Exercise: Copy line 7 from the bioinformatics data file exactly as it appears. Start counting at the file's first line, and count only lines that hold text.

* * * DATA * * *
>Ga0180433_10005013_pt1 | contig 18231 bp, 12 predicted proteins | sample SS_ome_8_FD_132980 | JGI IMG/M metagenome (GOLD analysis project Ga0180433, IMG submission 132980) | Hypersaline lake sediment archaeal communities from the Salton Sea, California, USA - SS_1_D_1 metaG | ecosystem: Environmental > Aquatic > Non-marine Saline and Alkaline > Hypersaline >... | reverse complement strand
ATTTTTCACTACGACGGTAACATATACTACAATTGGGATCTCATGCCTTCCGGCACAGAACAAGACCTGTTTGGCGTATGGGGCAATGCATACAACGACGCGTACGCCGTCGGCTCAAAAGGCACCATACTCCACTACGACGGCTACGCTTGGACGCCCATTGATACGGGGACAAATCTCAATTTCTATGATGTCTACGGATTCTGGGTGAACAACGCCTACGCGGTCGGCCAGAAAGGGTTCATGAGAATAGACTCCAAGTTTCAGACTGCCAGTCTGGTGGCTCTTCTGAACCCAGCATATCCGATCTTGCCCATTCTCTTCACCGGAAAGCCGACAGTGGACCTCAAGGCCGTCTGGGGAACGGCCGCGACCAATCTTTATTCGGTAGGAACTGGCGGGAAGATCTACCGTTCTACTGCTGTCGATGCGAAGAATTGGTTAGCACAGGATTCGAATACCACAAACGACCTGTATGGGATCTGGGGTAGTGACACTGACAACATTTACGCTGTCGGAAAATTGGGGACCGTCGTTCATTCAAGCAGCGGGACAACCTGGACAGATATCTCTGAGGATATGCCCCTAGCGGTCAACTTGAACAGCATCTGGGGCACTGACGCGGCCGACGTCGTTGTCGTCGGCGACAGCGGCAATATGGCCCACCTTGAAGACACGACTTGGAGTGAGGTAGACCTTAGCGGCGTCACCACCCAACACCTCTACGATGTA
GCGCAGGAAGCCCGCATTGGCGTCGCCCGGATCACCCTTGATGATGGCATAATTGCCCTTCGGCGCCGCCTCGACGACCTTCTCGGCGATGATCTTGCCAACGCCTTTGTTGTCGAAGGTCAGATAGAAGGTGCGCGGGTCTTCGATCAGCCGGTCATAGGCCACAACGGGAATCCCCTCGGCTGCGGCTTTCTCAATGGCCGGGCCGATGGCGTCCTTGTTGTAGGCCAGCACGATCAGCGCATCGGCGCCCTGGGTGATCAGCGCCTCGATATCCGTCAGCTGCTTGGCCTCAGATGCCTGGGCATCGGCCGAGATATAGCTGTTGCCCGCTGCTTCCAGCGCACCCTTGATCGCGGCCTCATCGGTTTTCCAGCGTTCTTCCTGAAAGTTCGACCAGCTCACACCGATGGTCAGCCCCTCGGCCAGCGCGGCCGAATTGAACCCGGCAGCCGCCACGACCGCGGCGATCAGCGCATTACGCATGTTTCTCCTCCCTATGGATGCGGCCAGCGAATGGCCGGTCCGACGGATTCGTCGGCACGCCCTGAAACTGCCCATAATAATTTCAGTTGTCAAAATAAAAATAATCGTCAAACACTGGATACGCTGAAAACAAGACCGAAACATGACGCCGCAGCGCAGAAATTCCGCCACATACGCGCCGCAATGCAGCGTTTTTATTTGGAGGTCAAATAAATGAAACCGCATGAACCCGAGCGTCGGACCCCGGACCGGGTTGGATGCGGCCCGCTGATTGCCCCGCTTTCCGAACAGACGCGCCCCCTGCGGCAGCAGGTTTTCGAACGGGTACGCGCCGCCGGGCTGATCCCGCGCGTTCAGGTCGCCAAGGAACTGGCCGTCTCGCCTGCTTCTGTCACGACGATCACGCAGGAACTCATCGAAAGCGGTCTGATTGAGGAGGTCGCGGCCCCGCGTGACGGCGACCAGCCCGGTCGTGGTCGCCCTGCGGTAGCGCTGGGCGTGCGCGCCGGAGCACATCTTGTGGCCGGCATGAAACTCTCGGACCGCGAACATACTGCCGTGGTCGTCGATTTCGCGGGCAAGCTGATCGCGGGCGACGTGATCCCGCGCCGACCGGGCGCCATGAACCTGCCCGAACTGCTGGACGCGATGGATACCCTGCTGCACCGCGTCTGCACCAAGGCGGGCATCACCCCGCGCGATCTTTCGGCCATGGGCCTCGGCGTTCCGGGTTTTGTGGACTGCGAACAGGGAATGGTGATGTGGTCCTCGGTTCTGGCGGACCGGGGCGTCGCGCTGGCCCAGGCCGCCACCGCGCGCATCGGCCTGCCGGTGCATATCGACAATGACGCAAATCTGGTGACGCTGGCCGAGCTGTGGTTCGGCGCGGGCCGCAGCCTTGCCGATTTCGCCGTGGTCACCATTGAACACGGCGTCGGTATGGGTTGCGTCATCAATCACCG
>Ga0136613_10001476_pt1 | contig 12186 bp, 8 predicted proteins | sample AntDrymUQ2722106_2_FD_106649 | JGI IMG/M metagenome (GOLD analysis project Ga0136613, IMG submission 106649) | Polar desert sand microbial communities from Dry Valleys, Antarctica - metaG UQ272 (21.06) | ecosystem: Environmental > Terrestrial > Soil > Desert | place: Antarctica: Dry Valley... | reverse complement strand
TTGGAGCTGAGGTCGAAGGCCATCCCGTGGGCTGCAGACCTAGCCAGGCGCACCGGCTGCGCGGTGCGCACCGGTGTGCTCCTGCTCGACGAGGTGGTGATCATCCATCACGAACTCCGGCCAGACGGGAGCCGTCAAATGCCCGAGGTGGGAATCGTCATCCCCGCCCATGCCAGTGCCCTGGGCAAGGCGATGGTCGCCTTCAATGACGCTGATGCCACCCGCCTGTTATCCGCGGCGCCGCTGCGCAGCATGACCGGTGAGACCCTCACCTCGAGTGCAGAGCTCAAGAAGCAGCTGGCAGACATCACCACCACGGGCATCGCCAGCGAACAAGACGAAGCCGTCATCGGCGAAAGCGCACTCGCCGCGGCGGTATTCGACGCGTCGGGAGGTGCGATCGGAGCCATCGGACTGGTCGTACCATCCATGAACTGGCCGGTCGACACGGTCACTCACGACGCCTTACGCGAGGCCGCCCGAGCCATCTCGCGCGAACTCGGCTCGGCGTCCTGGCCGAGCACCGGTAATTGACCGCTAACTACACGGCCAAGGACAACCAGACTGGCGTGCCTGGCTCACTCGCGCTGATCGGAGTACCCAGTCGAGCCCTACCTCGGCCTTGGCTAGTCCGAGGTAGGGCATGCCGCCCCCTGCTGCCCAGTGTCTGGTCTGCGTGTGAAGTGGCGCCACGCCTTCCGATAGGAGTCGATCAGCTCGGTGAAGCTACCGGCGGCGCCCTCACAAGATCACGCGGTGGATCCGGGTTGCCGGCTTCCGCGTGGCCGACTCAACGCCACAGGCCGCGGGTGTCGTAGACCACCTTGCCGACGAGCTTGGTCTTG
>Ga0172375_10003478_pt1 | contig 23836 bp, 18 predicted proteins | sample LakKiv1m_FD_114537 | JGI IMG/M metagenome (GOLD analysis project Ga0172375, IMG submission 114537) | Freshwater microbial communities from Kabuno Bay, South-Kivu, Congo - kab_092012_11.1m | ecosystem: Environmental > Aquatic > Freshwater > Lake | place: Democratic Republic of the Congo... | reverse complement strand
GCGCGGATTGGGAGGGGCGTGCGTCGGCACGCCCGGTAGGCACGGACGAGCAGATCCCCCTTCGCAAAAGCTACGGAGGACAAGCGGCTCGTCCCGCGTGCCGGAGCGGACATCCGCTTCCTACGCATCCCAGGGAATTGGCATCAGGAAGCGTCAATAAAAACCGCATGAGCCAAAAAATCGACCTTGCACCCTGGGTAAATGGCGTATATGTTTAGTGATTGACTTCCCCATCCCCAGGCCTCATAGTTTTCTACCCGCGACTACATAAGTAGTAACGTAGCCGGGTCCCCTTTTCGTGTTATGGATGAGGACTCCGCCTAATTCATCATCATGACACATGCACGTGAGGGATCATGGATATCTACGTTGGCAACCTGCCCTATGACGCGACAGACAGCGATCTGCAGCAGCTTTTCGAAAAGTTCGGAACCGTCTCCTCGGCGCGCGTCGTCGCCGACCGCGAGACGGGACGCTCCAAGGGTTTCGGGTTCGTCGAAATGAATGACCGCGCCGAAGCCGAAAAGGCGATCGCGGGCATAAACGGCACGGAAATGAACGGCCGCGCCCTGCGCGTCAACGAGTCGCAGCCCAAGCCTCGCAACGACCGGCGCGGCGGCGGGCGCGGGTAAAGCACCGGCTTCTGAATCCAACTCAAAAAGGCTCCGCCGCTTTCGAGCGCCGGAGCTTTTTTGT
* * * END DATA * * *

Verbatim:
GCGCGGATTGGGAGGGGCGTGCGTCGGCACGCCCGGTAGGCACGGACGAGCAGATCCCCCTTCGCAAAAGCTACGGAGGACAAGCGGCTCGTCCCGCGTGCCGGAGCGGACATCCGCTTCCTACGCATCCCAGGGAATTGGCATCAGGAAGCGTCAATAAAAACCGCATGAGCCAAAAAATCGACCTTGCACCCTGGGTAAATGGCGTATATGTTTAGTGATTGACTTCCCCATCCCCAGGCCTCATAGTTTTCTACCCGCGACTACATAAGTAGTAACGTAGCCGGGTCCCCTTTTCGTGTTATGGATGAGGACTCCGCCTAATTCATCATCATGACACATGCACGTGAGGGATCATGGATATCTACGTTGGCAACCTGCCCTATGACGCGACAGACAGCGATCTGCAGCAGCTTTTCGAAAAGTTCGGAACCGTCTCCTCGGCGCGCGTCGTCGCCGACCGCGAGACGGGACGCTCCAAGGGTTTCGGGTTCGTCGAAATGAATGACCGCGCCGAAGCCGAAAAGGCGATCGCGGGCATAAACGGCACGGAAATGAACGGCCGCGCCCTGCGCGTCAACGAGTCGCAGCCCAAGCCTCGCAACGACCGGCGCGGCGGCGGGCGCGGGTAAAGCACCGGCTTCTGAATCCAACTCAAAAAGGCTCCGCCGCTTTCGAGCGCCGGAGCTTTTTTGT